Seasonal Processes

Wolf tracks across a frozen lake.
Lake ice facilitates movement of species (including people!). Shown here are wolf tracks across the frozen Lake Kontrashibuna in Lake Clark National Park and Preserve.

NPS/Dan Young

Processes such as snowpack accumulation and melt, lake ice formation and breakup, and vegetation growth and senescence are sensitive to climatic conditions and linked to many important ecological processes. For example, the timing of stream discharge is closely linked to snow-covered area of a catchment, snow depth, snow water equivalent, and snow season. Snowmelt dates also influence the timing of leaf-out, and both snowpack and green-up influence wildlife movement at the start of the growing season. Spatial variation in snow and growing season length is strongly influenced by gradients of latitude, elevation, and proximity to the ocean. Variation in lake ice affects lake temperatures and water levels, and largely controls human and wildlife travel routes over the course of the winter.

To measure seasonal processes across the landscape, we rely on remote sensing from satellites that measure the reflected light or energy emitted from the Earth’s surface to determine snow and ice properties or the amount of “greenness” being reflected from vegetation. These methods provide us a daily to monthly snapshot of what is occurring on the landscape. From these records, we can see the progressions of these processes and assess their timing over years to decades, a task that would be impossible to do with measurements on the ground. We monitor the patterns of freeze-up and break-up of lake ice of the major lakes in Southwest Alaska; 12 indicators of the progression of the snow season and its surface wetness; and the progression of the growing season spring green-up and fall senescence.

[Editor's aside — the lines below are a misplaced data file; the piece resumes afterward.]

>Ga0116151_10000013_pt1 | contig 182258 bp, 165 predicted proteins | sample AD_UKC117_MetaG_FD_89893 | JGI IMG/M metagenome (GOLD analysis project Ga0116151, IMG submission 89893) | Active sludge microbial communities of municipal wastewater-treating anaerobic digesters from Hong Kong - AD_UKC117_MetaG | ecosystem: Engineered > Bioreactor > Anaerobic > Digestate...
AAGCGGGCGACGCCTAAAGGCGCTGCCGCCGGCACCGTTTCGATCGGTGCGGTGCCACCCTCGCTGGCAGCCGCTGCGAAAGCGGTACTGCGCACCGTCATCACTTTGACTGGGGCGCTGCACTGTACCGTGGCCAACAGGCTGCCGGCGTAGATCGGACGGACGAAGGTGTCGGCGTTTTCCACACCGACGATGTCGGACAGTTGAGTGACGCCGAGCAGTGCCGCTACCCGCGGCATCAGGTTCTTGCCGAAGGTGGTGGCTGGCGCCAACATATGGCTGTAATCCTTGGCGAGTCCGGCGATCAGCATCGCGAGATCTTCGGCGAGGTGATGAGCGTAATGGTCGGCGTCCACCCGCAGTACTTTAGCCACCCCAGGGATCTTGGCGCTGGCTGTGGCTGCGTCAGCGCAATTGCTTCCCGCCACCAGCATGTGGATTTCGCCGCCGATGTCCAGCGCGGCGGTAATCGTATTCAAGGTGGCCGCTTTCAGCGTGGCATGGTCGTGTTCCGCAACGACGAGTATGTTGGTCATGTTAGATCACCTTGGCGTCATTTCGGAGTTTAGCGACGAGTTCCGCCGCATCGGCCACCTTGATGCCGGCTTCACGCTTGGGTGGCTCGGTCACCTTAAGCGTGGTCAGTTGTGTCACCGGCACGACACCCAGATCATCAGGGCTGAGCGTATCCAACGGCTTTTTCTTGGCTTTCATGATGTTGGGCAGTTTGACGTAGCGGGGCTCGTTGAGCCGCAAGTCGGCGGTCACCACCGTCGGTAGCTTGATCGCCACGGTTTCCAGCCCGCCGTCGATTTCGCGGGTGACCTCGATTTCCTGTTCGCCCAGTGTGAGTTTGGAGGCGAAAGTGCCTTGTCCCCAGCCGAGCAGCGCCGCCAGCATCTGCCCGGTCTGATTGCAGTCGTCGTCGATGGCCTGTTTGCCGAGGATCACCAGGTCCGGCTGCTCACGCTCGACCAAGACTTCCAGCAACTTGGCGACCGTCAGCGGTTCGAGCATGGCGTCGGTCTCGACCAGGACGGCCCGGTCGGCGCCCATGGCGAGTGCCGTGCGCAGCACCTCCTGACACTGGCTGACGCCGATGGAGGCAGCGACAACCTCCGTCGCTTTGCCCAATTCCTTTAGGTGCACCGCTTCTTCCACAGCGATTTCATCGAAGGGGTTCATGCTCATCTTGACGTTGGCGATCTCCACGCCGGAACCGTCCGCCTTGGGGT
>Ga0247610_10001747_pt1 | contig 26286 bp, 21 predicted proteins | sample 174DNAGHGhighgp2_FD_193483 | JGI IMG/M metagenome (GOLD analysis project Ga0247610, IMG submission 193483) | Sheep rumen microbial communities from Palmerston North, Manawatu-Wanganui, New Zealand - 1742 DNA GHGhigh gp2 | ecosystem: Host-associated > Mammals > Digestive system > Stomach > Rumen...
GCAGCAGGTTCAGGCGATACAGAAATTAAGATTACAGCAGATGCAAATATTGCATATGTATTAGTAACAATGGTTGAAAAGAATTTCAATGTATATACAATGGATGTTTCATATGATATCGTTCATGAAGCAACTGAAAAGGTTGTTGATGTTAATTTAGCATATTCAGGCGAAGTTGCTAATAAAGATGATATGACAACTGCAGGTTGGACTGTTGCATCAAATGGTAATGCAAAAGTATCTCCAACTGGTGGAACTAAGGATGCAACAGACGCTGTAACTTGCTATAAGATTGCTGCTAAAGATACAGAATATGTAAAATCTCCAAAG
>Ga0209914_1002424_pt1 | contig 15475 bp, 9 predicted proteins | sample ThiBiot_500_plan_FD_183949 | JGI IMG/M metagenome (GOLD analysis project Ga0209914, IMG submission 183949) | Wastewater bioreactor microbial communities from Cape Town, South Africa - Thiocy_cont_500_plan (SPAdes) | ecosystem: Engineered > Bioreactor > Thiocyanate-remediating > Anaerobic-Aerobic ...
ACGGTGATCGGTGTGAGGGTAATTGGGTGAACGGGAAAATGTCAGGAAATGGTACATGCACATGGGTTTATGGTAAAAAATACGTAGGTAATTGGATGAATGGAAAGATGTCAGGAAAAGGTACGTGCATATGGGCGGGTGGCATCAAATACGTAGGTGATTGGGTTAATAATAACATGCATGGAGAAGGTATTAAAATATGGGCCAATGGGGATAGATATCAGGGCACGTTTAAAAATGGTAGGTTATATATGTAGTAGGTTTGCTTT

Contacts: Peter Kirchner and Michael Hannam

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